Serena Williams, Mark Cuban invest $3 million in Mahmee, a digital support network for new moms

Tennis superstar and mom to a 22-month-old, Serena Willams has joined Mark Cuban to invest $3 million seed funding in Mahmee, a startup working toward filling the critical care gap in postpartum care.

For those who’ve never given birth or who (count your blessings!) never had any mishaps in the hospital or afterwards, the weeks and months following childbirth can be extremely hard on the new mom, with estimates as high as one in five women suffering from postpartum depression or anxiety and about 9% of women experiencing post-traumatic-stress-disorder (PTSD) following childbirth — and those are just the mood and mental health disorders.

Physical recovery, even for those with a healthy, run-of-the-mill birth, takes at least six weeks. Eight weeks if you’ve had a C-section. And, then there are all the medical complications. Williams, who has a history of blood clots, ended up basically shouting at the doctors to give her a CT scan that saved her life.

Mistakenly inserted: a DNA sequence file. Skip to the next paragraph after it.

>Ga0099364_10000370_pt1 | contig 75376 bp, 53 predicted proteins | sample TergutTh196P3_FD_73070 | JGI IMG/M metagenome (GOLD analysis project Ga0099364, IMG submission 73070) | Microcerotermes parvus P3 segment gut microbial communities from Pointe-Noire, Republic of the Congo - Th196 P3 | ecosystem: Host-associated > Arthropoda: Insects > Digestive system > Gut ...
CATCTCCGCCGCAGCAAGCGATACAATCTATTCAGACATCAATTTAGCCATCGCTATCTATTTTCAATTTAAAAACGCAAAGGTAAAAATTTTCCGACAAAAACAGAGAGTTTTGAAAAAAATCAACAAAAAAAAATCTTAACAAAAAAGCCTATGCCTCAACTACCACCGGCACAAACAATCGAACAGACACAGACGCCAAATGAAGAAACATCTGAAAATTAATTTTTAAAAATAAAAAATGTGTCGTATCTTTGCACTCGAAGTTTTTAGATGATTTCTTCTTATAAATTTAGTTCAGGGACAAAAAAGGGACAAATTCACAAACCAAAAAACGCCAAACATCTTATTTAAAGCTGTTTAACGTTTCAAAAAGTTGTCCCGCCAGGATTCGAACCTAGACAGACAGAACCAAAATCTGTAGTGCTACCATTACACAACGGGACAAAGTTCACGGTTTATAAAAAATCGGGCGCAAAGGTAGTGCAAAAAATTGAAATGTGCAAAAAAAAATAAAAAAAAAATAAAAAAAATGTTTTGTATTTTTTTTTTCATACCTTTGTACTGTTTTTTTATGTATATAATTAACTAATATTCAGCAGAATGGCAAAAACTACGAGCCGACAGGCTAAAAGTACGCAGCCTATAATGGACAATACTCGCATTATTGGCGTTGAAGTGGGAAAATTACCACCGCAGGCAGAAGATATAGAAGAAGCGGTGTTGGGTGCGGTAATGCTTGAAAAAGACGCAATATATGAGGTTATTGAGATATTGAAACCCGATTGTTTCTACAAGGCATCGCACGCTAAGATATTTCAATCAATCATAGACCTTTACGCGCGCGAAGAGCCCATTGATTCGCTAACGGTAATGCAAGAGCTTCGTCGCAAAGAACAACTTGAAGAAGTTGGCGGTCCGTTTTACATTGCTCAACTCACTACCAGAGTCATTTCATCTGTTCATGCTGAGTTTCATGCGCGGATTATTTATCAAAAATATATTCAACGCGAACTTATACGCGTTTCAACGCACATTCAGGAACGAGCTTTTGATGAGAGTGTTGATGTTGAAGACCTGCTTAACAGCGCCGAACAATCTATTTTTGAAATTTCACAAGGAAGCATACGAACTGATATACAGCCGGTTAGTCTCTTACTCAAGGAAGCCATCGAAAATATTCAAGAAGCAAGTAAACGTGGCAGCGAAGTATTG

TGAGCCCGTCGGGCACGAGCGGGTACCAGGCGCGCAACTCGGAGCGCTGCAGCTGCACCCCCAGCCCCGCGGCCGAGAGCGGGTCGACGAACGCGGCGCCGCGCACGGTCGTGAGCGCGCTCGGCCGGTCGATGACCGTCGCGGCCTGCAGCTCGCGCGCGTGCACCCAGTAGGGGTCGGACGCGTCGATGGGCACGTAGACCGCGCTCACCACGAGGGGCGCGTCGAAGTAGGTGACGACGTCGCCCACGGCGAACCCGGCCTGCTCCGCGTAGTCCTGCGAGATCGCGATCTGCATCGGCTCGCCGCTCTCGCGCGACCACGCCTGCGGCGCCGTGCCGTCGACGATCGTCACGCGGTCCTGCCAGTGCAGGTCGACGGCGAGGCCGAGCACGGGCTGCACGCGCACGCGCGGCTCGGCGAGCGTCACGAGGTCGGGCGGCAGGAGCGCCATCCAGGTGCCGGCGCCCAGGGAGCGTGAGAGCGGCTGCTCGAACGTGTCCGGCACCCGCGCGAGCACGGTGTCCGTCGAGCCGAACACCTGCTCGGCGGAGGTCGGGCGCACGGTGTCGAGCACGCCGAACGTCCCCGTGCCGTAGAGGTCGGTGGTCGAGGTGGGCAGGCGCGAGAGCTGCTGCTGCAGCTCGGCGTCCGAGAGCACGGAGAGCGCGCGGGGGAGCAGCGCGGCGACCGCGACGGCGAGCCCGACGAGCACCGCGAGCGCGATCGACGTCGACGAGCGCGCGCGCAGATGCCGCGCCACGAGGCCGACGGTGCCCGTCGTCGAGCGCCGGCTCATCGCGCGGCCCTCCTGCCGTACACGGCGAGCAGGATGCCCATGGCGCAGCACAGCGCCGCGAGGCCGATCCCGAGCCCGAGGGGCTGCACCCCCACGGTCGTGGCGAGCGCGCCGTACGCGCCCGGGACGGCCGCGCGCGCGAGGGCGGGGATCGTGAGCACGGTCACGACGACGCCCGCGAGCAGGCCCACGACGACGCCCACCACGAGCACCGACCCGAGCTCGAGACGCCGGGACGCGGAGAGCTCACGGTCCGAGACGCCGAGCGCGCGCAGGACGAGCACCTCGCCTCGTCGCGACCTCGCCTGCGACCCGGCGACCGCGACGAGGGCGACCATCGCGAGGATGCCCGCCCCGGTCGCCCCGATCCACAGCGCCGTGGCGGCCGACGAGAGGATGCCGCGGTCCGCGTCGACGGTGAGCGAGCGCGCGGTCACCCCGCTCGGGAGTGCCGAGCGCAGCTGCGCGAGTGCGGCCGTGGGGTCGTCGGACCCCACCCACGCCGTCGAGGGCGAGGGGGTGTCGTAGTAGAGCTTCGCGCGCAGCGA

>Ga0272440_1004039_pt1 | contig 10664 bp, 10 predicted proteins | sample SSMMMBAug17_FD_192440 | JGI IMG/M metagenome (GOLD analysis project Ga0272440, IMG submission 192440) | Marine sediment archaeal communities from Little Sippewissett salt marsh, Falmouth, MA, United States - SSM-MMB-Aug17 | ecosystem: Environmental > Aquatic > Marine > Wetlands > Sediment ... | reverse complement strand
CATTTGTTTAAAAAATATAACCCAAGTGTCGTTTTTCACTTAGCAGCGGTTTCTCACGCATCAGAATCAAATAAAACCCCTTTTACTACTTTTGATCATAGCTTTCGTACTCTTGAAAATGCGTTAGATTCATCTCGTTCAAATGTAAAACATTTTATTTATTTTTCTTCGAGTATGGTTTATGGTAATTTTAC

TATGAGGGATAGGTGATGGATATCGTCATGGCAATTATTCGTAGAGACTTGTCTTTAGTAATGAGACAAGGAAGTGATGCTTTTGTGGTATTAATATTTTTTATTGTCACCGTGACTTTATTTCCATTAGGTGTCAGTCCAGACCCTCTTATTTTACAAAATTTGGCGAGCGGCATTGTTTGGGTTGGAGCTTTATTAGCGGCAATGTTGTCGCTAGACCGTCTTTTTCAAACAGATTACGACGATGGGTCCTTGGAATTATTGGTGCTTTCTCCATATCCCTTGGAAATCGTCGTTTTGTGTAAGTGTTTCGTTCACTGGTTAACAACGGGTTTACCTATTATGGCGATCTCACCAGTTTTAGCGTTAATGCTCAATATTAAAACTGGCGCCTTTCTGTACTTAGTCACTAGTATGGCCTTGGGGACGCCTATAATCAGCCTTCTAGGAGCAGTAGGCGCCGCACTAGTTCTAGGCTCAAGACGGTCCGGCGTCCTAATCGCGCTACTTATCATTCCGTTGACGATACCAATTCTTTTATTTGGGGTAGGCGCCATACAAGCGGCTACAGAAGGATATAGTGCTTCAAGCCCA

The real issue, at the heart of all this, according to Mahmee co-founder Melissa Hanna, is that “the data is fragmented.” She says this is why she built a network to get new moms the support they need — from their community, other moms and medical providers.

Mahmee provides not only online group discussions with other moms going through the same thing and at the same stage but also connection to your medical provider. On top of that, it adds support from a trained “maternity coach” who can flag if something is wrong.

One example Hanna used was a new mom who was exhibiting symptoms of septic shock. The co-founder says a coach was able to call this mom on the spot and get her to contact her OB-GYN right away.